In the blog series 'Healthy Bytes', we investigated how artificial intelligence (AI) is used responsibly for our health. Over the past four months, this blog series has been looking for good examples so that we can learn how professionals, patients and society can shape the responsible use of AI. Different parties - policymakers, educators of healthcare professionals, AI developers, entrepreneurs, researchers and investors – gave their viewpoints in a total of ten blogs. We asked them what they think socially responsible AI innovation should look like. And what impact AI will have on the organisation of healthcare, on healthcare professionals and on healthcare users. In this concluding blog, we look back on the insights we have gained.
How is AI used responsibly for our health? That's what this blog series is about.
In the blog series, ten stakeholders with different perspectives on the development of AI for health care have shared their viewpoints.
In this final blog, we conclude that in order to develop responsible AI for care and health, it is especially important to work together and decide together.
Looking for good examples of the application of artificial intelligence in healthcare, we asked key players in the field of health and welfare in the Netherlands about their experiences. In the coming weeks we will share these insights via our website. How do we make healthy choices now and in the future? How do we make sure we can make our own choices when possible? And do we understand in what way others take responsibility for our health where they need to? Even with the use of technology, our health should be central.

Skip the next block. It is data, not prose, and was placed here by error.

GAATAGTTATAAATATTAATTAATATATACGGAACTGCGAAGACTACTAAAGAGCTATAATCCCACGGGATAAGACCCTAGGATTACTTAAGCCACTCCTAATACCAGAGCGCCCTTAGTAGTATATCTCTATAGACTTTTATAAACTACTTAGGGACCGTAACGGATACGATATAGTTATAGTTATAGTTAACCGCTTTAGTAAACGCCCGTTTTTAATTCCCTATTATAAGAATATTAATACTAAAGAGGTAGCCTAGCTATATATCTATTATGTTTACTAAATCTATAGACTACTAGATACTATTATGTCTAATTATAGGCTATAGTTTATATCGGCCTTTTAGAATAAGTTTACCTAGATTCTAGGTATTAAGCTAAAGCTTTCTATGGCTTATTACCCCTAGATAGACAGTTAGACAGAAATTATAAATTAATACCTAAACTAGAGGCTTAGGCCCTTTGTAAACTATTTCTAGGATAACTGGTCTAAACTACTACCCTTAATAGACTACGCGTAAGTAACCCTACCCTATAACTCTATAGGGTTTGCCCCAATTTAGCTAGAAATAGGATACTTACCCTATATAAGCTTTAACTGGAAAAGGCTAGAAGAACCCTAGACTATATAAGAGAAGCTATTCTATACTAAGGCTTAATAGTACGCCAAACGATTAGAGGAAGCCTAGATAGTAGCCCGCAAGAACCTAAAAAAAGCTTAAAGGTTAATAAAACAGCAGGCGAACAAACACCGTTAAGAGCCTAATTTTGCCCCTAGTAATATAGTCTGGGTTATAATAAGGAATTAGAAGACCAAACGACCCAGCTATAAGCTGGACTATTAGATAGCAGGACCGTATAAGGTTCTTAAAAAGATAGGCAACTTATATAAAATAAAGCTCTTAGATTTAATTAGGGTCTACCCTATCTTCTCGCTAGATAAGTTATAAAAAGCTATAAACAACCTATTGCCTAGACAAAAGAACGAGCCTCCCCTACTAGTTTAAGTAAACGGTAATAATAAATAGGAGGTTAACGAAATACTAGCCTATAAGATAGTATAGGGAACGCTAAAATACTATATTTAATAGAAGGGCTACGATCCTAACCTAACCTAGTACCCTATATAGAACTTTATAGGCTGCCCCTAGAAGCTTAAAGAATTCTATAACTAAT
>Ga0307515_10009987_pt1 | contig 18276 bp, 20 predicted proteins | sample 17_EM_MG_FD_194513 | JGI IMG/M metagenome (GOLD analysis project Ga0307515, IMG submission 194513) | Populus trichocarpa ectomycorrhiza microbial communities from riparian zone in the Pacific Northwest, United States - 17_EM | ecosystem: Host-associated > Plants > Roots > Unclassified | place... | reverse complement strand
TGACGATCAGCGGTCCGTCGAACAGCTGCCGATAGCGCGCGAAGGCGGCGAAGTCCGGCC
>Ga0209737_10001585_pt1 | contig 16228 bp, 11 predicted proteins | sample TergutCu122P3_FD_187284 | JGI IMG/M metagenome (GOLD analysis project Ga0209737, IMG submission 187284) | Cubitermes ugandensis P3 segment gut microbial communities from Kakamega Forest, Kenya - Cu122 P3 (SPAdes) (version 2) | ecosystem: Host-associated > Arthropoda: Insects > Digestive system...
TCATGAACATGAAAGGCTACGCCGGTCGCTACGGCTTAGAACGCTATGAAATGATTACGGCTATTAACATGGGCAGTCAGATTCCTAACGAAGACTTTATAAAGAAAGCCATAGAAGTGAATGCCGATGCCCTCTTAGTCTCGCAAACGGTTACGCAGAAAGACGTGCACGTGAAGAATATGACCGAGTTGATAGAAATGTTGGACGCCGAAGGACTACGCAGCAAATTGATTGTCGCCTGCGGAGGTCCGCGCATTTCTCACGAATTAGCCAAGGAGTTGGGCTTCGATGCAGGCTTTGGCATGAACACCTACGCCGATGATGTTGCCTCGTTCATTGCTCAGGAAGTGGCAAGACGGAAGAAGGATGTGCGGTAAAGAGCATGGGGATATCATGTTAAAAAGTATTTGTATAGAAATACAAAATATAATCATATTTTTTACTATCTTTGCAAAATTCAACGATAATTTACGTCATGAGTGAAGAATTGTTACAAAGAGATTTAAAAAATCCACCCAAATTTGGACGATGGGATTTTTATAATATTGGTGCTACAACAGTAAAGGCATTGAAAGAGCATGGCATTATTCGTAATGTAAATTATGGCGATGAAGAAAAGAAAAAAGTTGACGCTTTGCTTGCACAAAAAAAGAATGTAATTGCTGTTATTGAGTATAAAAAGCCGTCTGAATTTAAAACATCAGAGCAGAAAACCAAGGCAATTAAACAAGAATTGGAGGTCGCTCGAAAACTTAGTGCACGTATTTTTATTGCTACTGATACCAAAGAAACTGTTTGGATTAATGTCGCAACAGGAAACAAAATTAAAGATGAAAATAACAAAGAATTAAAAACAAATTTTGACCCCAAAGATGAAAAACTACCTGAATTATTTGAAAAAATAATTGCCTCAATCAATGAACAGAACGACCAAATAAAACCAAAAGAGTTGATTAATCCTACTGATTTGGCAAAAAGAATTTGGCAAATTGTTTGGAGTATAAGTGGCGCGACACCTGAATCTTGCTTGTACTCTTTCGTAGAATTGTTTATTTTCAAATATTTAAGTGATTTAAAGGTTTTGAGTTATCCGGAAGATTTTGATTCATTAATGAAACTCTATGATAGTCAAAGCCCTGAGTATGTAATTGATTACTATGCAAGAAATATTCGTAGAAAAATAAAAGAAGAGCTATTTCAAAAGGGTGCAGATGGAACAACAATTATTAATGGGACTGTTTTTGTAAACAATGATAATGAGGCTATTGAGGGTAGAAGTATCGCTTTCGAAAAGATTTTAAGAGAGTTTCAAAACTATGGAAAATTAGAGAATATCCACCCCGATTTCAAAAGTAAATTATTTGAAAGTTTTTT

Socially responsible innovation with AI in healthcare
In the opening blog, we stated that responsible use of AI means that our health is central and that patients can make their own choices. AI can support us in these choices. But the more we rely on technology, the more topical the question 'who decides?’ becomes. Guarantees are needed in automatic decision systems to safeguard values such as autonomy, privacy, and an inclusive society.
In a series of blogs, ten different stakeholders have answered the question: using socially responsible AI in healthcare - what does that really mean? If we summarise what the different stakeholders in the blog series have said, it is this: AI should have a positive impact on the quality of care and at the same time safeguard public values. Many different values are mentioned in the blogs. Such as having a say, autonomy, accountability, privacy, an inclusive society, transparency, solidarity and non-discrimination. Ron Roozendaal (VWS) calls responsible innovation with AI in healthcare a 'trade-off between the quality of care and public values'. This balance requires an open discussion with all stakeholders.
How can socially responsible AI be used in practice?
Socially responsible AI also has to do with the way AI is used in practice. Does the situation lend itself to the use of AI? And does AI support the work of healthcare professionals, or does AI only make the work more complex? Henk Herman Nap and Dirk Lukkien (Vilans) and Carine van Oosteren (SER) therefore argue that we should learn from good examples from practice. For instance a tool that, based on analysis of the text in the Electronic Client Dossier, supports medical professionals with determining the client’s care needs. And Heleen Miedema, Katja Haijkens and Govert Verhoog (University of Twente) teach their students to adopt a critical, reflective attitude towards technology. For example, with regard to the use of a 3D-echo machine, which only gives a limited picture of reality. If something cannot be seen on an ultrasound image, it does not necessarily mean that it is not there. According to social scientist Antoinette de Bont (Erasmus University), socially responsible use of AI is about its legitimate use. This means not only that the use is in accordance with the rules, but also that it is socially and morally legitimate. Citizens need to agree to the purpose for which AI is used and users need to know what they are using and why.